Feds probe J&J on recalled hip implant marketing

Published on NewsOK Modified: February 22, 2013 at 5:45 pm •  Published: February 22, 2013
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Lost product sales and expensive, ongoing factory upgrades have cost the company, based in New Brunswick, N.J., well over $1 billion.

Artificial joint systems, made of high-tech metals, plastics or ceramic, replace deteriorated joints causing severe pain and limiting mobility, usually in older folks with advanced arthritis. Hip replacement parts include the top of the thigh bone, the ball atop that and a plate lining the hip socket.

They're generally expected to last at least 10 to 20 years. In the case of the recalled DePuy ASR hip systems, one in eight patients needed theirs replaced within five years.

Attorneys representing patients needing replacements have alleged Johnson & Johnson knew about the problems with the DePuy hip systems back in 2008, but didn't stop selling them until 2009 and didn't recall the remaining products until 2010. The company has denied that and said it acted properly. It has set aside about $1 billion to cover costs of the recall and lawsuits.

Last month, the first trial began among thousands of lawsuits brought by people accusing J&J of knowingly selling faulty implants. The fraud and negligence case, brought by a former prison guard, is being heard by a jury in Los Angeles.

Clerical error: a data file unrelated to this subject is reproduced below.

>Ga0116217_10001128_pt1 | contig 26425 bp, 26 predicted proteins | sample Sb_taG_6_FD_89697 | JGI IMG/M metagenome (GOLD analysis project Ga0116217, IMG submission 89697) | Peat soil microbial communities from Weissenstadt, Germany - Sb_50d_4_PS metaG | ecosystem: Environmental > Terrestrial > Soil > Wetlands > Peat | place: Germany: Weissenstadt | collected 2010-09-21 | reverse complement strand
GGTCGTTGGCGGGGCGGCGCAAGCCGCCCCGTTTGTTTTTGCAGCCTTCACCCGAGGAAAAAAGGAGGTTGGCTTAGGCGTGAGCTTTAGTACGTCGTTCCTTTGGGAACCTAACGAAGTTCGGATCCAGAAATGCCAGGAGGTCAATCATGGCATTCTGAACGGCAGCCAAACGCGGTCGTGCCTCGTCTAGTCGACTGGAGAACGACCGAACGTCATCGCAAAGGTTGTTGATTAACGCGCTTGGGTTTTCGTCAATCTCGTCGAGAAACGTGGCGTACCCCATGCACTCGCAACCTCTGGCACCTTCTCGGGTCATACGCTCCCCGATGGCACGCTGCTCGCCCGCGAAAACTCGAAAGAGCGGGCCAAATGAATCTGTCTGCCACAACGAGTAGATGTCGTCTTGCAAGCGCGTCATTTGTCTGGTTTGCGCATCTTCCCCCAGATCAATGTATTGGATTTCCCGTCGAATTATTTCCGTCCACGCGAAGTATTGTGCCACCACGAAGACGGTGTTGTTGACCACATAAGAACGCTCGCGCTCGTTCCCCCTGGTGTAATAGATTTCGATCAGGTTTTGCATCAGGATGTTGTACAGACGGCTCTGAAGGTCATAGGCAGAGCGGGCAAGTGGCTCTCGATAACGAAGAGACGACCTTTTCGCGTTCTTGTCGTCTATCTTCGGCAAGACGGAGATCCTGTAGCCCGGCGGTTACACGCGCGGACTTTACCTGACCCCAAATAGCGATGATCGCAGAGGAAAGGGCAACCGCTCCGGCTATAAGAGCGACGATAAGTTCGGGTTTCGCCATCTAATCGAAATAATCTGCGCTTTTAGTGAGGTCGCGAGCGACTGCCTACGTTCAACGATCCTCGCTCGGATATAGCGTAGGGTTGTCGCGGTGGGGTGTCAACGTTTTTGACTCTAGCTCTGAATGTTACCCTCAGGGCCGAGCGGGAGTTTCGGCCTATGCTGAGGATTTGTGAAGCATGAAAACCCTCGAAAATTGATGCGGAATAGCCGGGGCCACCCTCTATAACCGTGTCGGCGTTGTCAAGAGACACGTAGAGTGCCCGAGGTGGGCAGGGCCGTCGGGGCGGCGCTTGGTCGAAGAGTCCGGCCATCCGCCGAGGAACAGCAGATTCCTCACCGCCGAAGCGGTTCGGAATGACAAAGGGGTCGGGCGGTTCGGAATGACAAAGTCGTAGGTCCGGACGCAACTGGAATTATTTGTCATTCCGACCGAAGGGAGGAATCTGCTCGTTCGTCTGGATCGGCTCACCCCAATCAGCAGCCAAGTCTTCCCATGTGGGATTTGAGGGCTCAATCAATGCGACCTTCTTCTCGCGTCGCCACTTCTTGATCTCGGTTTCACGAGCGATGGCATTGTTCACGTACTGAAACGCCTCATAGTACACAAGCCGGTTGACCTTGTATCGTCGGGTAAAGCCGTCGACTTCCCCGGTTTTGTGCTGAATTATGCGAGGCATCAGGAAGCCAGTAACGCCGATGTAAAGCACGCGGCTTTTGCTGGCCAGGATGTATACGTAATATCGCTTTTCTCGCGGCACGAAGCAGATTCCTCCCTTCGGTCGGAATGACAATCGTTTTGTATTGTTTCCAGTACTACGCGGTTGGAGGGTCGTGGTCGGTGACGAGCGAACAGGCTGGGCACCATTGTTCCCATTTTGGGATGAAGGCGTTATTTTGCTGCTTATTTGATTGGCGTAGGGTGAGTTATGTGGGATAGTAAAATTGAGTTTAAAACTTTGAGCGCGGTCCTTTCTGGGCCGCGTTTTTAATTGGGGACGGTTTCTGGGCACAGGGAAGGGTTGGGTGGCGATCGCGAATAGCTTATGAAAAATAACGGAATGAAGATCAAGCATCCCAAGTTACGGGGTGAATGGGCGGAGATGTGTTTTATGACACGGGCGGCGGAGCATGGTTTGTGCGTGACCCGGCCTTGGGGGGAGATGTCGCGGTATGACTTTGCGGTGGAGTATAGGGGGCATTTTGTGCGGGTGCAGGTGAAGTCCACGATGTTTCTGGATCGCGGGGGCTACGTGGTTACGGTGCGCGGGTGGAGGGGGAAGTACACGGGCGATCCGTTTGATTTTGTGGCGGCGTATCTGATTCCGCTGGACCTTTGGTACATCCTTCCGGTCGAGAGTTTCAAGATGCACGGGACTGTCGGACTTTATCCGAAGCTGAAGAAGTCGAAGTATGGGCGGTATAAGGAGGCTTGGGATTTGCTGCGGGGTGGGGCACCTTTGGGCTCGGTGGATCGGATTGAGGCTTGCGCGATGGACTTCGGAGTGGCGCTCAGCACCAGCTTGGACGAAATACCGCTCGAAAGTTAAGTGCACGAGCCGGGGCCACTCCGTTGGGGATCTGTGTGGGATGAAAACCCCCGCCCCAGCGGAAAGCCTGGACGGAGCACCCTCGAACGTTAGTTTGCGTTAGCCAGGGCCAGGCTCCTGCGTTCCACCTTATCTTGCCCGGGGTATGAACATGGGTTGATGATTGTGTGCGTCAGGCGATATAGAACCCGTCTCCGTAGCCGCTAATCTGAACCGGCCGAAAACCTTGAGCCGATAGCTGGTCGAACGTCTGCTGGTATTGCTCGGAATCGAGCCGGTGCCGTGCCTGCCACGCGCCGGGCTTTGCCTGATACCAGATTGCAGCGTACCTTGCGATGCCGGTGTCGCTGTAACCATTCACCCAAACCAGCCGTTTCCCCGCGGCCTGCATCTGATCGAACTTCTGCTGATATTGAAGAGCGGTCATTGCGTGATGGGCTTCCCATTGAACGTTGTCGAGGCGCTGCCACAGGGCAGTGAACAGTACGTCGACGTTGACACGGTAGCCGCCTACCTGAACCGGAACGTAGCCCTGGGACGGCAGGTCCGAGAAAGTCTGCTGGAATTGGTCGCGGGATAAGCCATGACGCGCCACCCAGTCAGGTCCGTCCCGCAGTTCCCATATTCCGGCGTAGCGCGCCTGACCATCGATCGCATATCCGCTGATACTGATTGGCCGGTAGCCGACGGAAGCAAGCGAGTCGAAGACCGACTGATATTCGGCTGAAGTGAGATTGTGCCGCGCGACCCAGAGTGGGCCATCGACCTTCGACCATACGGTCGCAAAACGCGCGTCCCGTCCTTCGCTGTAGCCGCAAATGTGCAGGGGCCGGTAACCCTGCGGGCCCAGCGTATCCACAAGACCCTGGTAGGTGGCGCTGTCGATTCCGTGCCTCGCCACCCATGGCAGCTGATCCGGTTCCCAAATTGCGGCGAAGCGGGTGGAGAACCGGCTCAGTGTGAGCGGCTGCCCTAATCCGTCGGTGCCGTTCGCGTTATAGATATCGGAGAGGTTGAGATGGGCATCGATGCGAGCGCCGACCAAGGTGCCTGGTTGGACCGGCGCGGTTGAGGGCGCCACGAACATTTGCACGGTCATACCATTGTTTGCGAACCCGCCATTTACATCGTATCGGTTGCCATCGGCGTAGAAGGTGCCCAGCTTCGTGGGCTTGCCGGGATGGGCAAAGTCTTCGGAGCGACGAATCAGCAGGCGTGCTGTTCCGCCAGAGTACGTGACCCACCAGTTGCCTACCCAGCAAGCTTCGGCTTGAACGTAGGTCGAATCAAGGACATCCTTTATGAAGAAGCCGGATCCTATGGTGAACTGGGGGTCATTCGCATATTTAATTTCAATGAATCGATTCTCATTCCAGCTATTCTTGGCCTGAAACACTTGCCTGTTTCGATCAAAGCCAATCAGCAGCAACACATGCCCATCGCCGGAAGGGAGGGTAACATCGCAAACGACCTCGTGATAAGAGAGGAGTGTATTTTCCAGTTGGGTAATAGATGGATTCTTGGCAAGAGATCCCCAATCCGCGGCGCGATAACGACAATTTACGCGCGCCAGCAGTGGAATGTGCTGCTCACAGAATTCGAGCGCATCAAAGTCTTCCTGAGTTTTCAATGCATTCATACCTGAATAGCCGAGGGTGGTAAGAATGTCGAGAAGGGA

Artificial hips and knees from multiple manufacturers have been recalled for various problems in recent years.

Just last week, Johnson & Johnson issued a recall on a different line of its hip implants, the "Adept" brand all-metal total hip replacement system, also because a higher-than-expected percentage of one part of them had to be replaced.

A patient registry in the United Kingdom found about 12 percent of people who had gotten those joints needed them replaced within seven years. In Australia, a registry showed 7 percent of patients needed replacements in just three years.

J&J said it was recalling all 7,500 Adept implants shipped worldwide between 2004 and September 2011. Most likely were already implanted in patients, who were told to contact their doctor if they had problems.

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Linda A. Johnson can be followed at http://twitter.com/LindaJ_onPharma.